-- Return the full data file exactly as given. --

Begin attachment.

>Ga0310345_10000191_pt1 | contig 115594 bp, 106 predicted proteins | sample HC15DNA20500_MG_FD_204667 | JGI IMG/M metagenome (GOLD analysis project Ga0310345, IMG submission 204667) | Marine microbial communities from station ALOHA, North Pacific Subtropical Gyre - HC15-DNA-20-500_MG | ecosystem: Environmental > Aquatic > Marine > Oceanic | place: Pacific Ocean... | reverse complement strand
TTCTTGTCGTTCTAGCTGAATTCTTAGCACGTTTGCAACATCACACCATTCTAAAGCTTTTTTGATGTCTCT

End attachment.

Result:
>Ga0310345_10000191_pt1 | contig 115594 bp, 106 predicted proteins | sample HC15DNA20500_MG_FD_204667 | JGI IMG/M metagenome (GOLD analysis project Ga0310345, IMG submission 204667) | Marine microbial communities from station ALOHA, North Pacific Subtropical Gyre - HC15-DNA-20-500_MG | ecosystem: Environmental > Aquatic > Marine > Oceanic | place: Pacific Ocean... | reverse complement strand
TTCTTGTCGTTCTAGCTGAATTCTTAGCACGTTTGCAACATCACACCATTCTAAAGCTTTTTTGATGTCTCT